Kanye West is the most innovative musical artist in modern history. He brought soul, choirs, nerdy samples, and humor to mainstream hip-hop with his first album. He brought brass instruments, geopolitical commentary, and whimsical cultural references with his second. He brought the synthesizer, EDM, and refined drum patterns with his third. He brought grief, heartbreak, and the piano with his fourth. He brought string instruments, introspection, and maximalism with his fifth. And after his fifth turned out the most critically acclaimed album of the decade, he stripped his next one to its bones and dropped a colossal work, knowing that the masses wouldn’t understand it—with industrial house beats, futuristic synth-pop, baroque pop, socioeconomic issues, arrogance, and vulnerability. His seventh embraced the catchiness of pop music while rejecting its superficiality. And his eighth explored mental health in a blunt, hard-hitting way—raising awareness about bipolar disorder, depression, and suicide. He threw a wrench in the arbitrary separation of genres. He blended so many sounds that were never blended before. He inspired countless movements and artists. And at 42, he still produces his own music, as well as that of many other great musicians. He is a prodigy of an artist.
Jesus is King, Kanye’s ninth solo studio LP, suggests both a return to and a departure from Kanye’s discography. On one hand, the 27-minute record is very Kanye-ish. It fuses gospel, choral, and orchestral elements with his idiosyncratic humor, capricious narration, and cultural references. These contrasts are ironed out with smooth, subtle, multi-faceted production—a consolidated union of all of Kanye’s past styles. From the dream pop aesthetic and thematic ascension of the song “Selah” to the Daytona-esque production of “Follow God” to the XXXTentacion-esque acoustic guitar strummed while listing grievances on “Closed on Sunday” (yes, a Chik Fil A reference) to the ethereal synth work of “On God” to the Ye-esque “Everything We Need” to the Frank Ocean & Thundercat vibes of “Water” to the soulful, 70’s, throwback gospel song “God Is” to the Yeezus-esque vibes on the song “Hands On” to the saxophone solo in the Pusha-featured “Use This Gospel,” followed by a crisp beat and stereotypical deployment of Kanye’s autotuned voice as a sound, this album reeks of Kanye.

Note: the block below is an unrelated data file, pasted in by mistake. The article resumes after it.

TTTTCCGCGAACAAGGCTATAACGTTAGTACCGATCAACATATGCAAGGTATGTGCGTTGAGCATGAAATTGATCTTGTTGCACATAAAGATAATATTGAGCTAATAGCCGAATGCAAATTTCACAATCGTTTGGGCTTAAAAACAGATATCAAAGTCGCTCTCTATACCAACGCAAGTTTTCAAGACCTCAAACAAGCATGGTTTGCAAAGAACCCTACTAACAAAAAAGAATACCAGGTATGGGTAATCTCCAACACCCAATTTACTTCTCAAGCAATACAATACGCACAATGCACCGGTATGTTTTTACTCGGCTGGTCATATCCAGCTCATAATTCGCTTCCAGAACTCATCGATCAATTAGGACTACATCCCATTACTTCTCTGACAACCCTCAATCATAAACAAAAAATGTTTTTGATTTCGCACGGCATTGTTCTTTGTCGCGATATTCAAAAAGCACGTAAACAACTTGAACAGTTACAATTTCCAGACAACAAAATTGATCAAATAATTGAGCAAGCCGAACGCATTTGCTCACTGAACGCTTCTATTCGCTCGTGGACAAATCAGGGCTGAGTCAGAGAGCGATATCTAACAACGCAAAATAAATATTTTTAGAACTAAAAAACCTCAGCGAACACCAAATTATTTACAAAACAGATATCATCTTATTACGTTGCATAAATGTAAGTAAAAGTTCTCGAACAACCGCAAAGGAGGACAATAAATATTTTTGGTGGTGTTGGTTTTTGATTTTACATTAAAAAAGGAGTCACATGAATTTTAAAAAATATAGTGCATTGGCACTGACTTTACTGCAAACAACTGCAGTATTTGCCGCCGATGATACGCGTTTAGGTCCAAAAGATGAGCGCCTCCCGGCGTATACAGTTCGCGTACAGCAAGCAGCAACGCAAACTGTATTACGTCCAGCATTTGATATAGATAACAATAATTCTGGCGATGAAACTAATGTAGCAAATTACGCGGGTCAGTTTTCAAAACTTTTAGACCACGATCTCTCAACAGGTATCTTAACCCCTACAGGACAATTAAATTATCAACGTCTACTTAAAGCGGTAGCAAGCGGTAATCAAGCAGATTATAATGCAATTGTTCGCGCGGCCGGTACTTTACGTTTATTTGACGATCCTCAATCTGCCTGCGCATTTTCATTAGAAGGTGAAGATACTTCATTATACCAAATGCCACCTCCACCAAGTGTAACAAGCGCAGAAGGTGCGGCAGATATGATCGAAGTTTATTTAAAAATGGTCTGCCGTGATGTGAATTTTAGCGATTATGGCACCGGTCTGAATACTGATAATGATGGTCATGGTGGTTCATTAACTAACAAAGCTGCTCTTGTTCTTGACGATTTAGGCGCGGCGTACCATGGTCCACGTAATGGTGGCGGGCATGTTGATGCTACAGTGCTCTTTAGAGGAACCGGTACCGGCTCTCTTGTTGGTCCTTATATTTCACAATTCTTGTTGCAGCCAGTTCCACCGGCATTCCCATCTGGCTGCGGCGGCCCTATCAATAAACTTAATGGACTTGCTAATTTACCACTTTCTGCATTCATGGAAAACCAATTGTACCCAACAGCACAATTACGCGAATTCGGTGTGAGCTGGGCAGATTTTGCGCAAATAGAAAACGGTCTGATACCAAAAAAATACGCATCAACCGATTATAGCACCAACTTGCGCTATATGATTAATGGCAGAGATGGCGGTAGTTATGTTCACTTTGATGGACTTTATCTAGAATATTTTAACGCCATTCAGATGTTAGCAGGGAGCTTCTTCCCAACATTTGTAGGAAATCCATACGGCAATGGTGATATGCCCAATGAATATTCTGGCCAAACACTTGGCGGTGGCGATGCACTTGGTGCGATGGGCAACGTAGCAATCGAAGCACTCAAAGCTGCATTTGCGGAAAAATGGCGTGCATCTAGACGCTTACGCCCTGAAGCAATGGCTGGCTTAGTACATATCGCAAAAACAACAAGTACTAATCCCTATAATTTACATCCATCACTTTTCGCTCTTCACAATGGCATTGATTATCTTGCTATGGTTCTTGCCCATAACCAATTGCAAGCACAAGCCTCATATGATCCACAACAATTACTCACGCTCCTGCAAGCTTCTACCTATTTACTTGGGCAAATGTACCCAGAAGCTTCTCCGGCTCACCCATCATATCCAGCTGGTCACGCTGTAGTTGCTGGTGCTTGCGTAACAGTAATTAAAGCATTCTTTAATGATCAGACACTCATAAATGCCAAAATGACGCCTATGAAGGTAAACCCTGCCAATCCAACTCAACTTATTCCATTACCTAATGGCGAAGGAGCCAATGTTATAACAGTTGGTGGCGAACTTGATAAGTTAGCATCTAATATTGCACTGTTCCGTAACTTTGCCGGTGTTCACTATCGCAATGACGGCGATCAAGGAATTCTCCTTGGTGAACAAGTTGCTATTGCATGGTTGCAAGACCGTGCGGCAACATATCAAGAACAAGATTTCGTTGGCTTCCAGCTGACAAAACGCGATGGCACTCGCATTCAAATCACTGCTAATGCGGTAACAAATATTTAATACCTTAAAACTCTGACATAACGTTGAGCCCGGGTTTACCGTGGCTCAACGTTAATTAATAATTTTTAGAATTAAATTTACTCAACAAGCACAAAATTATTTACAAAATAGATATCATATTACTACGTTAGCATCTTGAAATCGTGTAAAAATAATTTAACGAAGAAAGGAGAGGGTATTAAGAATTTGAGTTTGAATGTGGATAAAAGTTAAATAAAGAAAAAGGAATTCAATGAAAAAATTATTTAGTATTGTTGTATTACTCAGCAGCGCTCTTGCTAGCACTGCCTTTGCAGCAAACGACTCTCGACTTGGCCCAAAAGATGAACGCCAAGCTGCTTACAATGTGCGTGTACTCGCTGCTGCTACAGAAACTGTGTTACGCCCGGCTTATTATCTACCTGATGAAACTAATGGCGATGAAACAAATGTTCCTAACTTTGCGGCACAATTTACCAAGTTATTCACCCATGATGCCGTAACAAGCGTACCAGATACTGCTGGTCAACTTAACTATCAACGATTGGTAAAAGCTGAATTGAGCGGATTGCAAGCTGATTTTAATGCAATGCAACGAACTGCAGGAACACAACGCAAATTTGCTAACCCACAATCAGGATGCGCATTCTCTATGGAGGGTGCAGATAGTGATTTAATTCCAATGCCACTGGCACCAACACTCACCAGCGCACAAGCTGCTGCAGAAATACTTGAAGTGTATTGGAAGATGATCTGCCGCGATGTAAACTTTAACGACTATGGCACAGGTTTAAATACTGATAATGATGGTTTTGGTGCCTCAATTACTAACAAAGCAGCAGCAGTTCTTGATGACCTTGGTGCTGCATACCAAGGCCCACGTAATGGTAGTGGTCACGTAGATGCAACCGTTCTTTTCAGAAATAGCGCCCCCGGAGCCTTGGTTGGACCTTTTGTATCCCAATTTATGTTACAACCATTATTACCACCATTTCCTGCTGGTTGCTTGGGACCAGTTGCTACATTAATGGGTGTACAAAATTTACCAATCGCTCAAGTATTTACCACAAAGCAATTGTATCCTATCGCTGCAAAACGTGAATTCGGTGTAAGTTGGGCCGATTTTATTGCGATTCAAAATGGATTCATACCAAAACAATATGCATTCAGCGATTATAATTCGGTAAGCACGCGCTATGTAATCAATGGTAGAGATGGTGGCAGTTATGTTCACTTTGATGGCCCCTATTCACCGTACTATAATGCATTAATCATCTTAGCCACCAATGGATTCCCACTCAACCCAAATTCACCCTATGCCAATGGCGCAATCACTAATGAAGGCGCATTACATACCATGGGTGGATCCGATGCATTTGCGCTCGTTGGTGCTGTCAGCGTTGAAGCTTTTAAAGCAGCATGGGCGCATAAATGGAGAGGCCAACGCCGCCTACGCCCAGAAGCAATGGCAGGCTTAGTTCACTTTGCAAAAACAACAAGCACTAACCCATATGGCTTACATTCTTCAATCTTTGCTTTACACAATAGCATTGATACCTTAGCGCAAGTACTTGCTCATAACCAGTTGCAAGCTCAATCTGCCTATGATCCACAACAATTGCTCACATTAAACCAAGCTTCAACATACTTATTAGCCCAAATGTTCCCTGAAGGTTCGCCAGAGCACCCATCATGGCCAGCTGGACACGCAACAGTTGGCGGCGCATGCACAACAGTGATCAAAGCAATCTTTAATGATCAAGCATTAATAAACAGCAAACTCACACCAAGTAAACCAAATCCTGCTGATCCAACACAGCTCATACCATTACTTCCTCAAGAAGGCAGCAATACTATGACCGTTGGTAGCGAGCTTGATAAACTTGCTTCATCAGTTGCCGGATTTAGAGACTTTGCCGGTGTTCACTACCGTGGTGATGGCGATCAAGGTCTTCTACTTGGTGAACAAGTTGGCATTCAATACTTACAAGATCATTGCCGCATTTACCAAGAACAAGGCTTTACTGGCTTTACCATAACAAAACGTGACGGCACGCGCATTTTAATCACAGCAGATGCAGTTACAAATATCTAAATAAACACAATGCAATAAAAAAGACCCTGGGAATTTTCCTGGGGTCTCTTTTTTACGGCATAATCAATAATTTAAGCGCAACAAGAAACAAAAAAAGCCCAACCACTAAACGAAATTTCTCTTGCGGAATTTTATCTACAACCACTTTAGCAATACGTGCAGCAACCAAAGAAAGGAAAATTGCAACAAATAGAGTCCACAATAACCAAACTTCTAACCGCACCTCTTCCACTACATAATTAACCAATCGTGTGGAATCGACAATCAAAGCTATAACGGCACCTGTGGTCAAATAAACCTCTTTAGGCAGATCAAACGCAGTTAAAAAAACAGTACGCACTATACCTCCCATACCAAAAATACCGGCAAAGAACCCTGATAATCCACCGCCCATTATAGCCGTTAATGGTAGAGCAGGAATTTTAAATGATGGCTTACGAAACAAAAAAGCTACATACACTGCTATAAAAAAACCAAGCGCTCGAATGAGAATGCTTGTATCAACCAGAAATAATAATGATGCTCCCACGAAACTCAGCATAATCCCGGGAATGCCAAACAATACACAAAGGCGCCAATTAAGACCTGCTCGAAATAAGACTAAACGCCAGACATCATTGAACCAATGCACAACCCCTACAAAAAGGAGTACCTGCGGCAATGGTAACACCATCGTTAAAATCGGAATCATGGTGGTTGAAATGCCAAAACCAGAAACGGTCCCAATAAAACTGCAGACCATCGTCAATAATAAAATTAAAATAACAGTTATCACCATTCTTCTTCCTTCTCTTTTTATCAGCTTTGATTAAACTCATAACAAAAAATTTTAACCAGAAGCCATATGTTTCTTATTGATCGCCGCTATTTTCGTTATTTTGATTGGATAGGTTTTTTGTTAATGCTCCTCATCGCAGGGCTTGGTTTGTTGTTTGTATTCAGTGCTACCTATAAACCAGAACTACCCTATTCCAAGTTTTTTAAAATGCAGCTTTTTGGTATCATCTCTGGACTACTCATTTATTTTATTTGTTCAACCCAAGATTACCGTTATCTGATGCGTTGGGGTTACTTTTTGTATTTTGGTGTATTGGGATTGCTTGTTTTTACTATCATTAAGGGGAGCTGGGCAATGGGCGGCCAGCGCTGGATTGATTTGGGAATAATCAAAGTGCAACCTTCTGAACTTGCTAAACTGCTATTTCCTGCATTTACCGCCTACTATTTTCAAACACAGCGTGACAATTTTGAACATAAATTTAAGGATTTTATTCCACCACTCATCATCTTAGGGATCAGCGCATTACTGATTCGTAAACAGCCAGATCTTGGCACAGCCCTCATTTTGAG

It is also a natural follow-up to all three albums he made in 2018—Pusha T’s Daytona (which Kanye produced), ye (Kanye’s eighth LP), and KIDS SEE GHOSTS (Kanye’s collaboration with Kid Cudi). These were centered around a paradigm shift in his life and the demons that caused it (see below quote from Reborn), while Jesus is King is centered around what followed—the love, grace, joy, and hope of Jesus he found healing in. So it is a gospel album, as reinforced by the music, but I’d conjecture that it is in its most basic essence a celebration of overcoming life’s biggest trials and tribulations. I love how he noted that Jesus brought a revolution, not a religion, and was loving to the tax collectors, prostitutes, and lepers—while the Pharisees stood by and judged. There are a lot of people who judge Kanye, but the point is that Jesus wouldn’t judge him, nor would he judge anybody listening.
“Very rarely do you catch me out
Y’all have “specially invited guest”-ed me out
Y’all been telling jokes that will stress me out
As soon as I walk in I’m like ‘Let’s be out’
I was off the chain, I was often drained
I was off the meds, I was called insane
What an awesome thing: Engulfed in shame
I want all the rain, I want all the pain
I want all the smoke, I want all the blame.” –Reborn
On the other hand, this album is very anti-Kanye in some ways. It is lowkey. It is not trying to be the greatest thing ever made, which often seems to be his goal. No more curse words or explicit content. The lyrics are still assertive and odd, but not flagrant. The sonic palette is more chill. And ever since the Wyoming Sessions, Kanye seems to no longer care about pleasing critics and public. Although this (and his 21 Grammys) have allowed him to relax his standards for the quality of his music, it also engenders more creative license. There’s no need to make another MBDTF or Yeezus. He already did, and we can’t trap him inside insurmountable walls forever. He is no longer trying to defy and surpass the boundaries of music. He is just seeking catharsis, peace, and personal satisfaction.
“He has opened up my vision
Giving me a revelation
This ain’t about a damn religion
Jesus brought a revolution
All the captives are forgiven
Time to break down all the prisons
Every man, every woman
There is freedom from addiction
Jesus, you have my soul
Sunday service on a roll.” –God Is
Most importantly, this album comes from an old, religious, Trump-supporting African-American who has young, atheist, anti-Trump white people like me listening. At the end of the day, our differences don’t matter as much as what unites us—and that’s what his creative, lively music does. He already proved in The College Dropout that he can make fire gospel music. He proved with Ultralight Beam that he can make intimate, slow, magical gospel. And he proved with Diamonds From Sierra Leone and Hold My Liquor that he can make a masterpiece out of anything. So I implore any fan to try this album. It is slick, reflective, and has enough curveballs and climaxes to pique your attention. It came out yesterday, so my opinions of the album and the songs may change, but right now my favorite songs are Selah, Follow God, On God, and Use This Gospel. Just don’t expect Jesus is King to be as good as *a Kanye album,* if you know what I mean.